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Kinome siRNA screen identifies SMG-1 as a negative regulator of hypoxia-inducible factor-1alpha in hypoxia.

Chen RQ, Yang QK, Chen YL, Oliveira VA, Dalton WS, Fearns C, Lee JD - J. Biol. Chem. (2009)

Bottom Line: Hypoxia-inducible factor-1 (HIF-1) plays a central role in tumor progression by regulating genes involved in proliferation, glycolysis, angiogenesis, and metastasis.To improve our understanding of HIF-1 regulation by kinome, we screened a kinase-specific small interference RNA library using a hypoxia-response element (HRE) luciferase reporter assay under hypoxic conditions.Increased expression of SMG-1 but not kinase-dead SMG-1 effectively inhibited the activity of HIF-1alpha.

View Article: PubMed Central - PubMed

Affiliation: Department of Immunology and Microbial Science, The Scripps Research Institute, La Jolla, California 92037, USA.

ABSTRACT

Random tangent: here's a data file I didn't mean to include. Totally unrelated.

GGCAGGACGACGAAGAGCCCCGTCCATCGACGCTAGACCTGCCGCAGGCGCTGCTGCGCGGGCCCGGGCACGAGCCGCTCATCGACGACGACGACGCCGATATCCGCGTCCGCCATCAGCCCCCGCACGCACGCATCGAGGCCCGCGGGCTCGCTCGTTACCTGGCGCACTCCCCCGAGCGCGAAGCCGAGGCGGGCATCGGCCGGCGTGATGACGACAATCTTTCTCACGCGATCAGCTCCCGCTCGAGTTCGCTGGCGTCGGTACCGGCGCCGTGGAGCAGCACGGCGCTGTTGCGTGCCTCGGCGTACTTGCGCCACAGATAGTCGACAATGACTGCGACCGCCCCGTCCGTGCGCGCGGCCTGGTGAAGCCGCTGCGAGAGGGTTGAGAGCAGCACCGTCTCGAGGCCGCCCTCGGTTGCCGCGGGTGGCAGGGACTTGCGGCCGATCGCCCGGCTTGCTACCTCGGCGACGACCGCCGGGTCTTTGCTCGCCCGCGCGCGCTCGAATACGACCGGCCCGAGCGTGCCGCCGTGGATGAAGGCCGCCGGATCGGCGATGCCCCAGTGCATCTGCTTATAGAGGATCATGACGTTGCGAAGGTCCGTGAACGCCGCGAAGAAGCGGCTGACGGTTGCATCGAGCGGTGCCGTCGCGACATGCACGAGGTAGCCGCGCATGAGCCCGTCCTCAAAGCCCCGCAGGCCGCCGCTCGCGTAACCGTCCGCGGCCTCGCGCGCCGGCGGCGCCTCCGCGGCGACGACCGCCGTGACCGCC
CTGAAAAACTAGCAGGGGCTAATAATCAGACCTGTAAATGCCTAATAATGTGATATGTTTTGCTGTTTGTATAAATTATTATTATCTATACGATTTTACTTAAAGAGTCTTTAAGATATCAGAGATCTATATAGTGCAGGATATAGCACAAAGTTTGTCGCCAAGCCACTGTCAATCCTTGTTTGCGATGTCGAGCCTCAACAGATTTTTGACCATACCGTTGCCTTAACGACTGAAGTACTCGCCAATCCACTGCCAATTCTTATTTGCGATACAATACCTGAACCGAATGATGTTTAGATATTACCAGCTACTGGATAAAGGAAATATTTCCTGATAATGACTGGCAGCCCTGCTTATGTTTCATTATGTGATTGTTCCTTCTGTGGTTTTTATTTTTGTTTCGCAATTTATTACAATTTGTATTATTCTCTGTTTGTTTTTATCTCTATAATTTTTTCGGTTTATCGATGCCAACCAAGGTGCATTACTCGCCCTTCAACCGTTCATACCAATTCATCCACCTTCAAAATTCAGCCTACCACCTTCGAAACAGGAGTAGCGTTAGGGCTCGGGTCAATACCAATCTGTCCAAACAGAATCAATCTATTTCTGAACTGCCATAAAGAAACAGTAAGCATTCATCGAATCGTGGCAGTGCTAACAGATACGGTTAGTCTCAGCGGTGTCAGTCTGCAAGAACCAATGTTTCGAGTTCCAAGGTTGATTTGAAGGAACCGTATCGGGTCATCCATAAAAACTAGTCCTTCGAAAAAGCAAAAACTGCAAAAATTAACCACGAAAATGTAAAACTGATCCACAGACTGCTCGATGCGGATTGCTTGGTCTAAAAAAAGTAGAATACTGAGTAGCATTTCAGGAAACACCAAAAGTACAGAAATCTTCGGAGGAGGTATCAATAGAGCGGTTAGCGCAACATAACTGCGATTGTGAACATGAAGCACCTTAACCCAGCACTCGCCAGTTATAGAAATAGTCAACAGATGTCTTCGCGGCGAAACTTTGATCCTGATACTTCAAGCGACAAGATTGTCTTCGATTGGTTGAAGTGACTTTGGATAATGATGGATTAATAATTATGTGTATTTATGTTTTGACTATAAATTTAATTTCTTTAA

Hypoxia-inducible factor-1 (HIF-1) plays a central role in tumor progression by regulating genes involved in proliferation, glycolysis, angiogenesis, and metastasis. To improve our understanding of HIF-1 regulation by kinome, we screened a kinase-specific small interference RNA library using a hypoxia-response element (HRE) luciferase reporter assay under hypoxic conditions. This screen determined that depletion of cellular SMG-1 kinase most significantly modified cellular HIF-1 activity in hypoxia. SMG-1 is the newest and least studied member of the phosphoinositide 3-kinase-related kinase family, which consists of ATM, ATR, DNA-PKcs, mTOR, and SMG-1. We individually depleted members of the phosphoinositide 3-kinase-related kinase family, and only SMG-1 deficiency significantly augmented HIF-1 activity in hypoxia. We subsequently discovered that SMG-1 kinase activity was activated by hypoxia, and depletion of SMG-1 up-regulated MAPK activity under low oxygen. Suppressing cellular MAPK by silencing ERK1/2 or by treatment with U0126, a MAPK inhibitor, partially blocked the escalation of HIF-1 activity resulting from SMG-1 deficiency in hypoxic cells. Increased expression of SMG-1 but not kinase-dead SMG-1 effectively inhibited the activity of HIF-1alpha. In addition, cellular SMG-1 deficiency increased secretion of the HIF-1alpha-regulated angiogenic factor, vascular epidermal growth factor, and survival factor, carbonic anhydrase IX (CA9), as well as promoted the hypoxic cell motility. Taken together, we discovered that SMG-1 negatively regulated HIF-1alpha activity in hypoxia, in part through blocking MAPK activation.